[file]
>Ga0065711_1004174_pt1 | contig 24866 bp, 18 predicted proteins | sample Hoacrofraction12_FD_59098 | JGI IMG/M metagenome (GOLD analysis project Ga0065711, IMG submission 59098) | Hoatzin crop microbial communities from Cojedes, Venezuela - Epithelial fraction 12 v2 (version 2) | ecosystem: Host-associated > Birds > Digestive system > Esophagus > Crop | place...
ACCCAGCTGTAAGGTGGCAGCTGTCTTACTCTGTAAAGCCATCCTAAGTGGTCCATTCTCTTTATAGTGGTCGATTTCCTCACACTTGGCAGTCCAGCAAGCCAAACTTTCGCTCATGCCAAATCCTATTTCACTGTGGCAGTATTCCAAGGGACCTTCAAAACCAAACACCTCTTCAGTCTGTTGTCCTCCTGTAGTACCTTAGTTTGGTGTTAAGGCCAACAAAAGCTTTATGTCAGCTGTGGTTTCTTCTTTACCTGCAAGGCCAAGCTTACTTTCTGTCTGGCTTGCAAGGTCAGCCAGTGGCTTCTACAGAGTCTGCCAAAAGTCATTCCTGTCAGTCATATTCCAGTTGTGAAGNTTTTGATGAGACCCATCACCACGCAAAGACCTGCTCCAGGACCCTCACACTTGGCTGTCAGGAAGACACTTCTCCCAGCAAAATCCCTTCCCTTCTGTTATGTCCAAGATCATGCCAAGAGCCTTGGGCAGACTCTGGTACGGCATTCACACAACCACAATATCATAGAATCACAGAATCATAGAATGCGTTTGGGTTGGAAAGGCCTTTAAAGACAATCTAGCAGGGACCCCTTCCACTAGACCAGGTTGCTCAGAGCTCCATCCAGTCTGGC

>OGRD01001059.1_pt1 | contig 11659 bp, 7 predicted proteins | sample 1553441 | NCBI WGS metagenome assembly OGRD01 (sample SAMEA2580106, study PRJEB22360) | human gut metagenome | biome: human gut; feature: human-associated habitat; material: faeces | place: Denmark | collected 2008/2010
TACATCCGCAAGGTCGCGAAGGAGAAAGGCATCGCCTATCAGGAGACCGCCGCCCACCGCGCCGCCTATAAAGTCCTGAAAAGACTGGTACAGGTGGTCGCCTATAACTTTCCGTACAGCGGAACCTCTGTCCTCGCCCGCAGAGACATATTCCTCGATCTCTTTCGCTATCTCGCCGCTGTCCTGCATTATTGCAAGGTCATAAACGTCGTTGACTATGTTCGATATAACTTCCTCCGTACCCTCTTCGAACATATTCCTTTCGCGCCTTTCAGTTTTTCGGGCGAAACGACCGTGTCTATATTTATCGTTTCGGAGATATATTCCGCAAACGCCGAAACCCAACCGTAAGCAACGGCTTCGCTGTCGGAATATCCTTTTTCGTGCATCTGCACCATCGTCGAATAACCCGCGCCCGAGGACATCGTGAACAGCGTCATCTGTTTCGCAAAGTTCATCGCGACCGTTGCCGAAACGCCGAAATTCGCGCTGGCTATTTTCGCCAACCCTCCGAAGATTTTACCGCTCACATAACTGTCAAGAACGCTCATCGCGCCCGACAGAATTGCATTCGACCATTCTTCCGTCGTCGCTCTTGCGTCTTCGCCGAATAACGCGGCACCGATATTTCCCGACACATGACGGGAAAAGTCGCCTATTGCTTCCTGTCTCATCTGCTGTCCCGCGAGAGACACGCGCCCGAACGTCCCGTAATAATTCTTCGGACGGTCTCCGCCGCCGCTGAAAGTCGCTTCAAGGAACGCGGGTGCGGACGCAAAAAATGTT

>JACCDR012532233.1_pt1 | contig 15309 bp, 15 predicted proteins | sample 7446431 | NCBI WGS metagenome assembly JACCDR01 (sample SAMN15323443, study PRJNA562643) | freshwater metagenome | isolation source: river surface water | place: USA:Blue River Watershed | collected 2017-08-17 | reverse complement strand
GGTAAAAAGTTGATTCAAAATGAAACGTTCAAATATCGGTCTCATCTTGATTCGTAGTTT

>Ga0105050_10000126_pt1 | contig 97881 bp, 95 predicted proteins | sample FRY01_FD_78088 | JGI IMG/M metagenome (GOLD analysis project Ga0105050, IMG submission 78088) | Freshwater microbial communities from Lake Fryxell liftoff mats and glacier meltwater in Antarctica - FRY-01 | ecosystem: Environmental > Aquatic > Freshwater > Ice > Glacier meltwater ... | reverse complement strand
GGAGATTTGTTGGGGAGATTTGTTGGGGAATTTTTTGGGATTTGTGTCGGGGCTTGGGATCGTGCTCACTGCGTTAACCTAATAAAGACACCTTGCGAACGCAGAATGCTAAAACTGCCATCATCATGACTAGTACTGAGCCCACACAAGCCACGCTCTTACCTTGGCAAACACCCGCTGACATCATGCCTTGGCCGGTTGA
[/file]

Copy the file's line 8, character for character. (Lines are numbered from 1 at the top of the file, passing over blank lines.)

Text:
GGAGATTTGTTGGGGAGATTTGTTGGGGAATTTTTTGGGATTTGTGTCGGGGCTTGGGATCGTGCTCACTGCGTTAACCTAATAAAGACACCTTGCGAACGCAGAATGCTAAAACTGCCATCATCATGACTAGTACTGAGCCCACACAAGCCACGCTCTTACCTTGGCAAACACCCGCTGACATCATGCCTTGGCCGGTTGA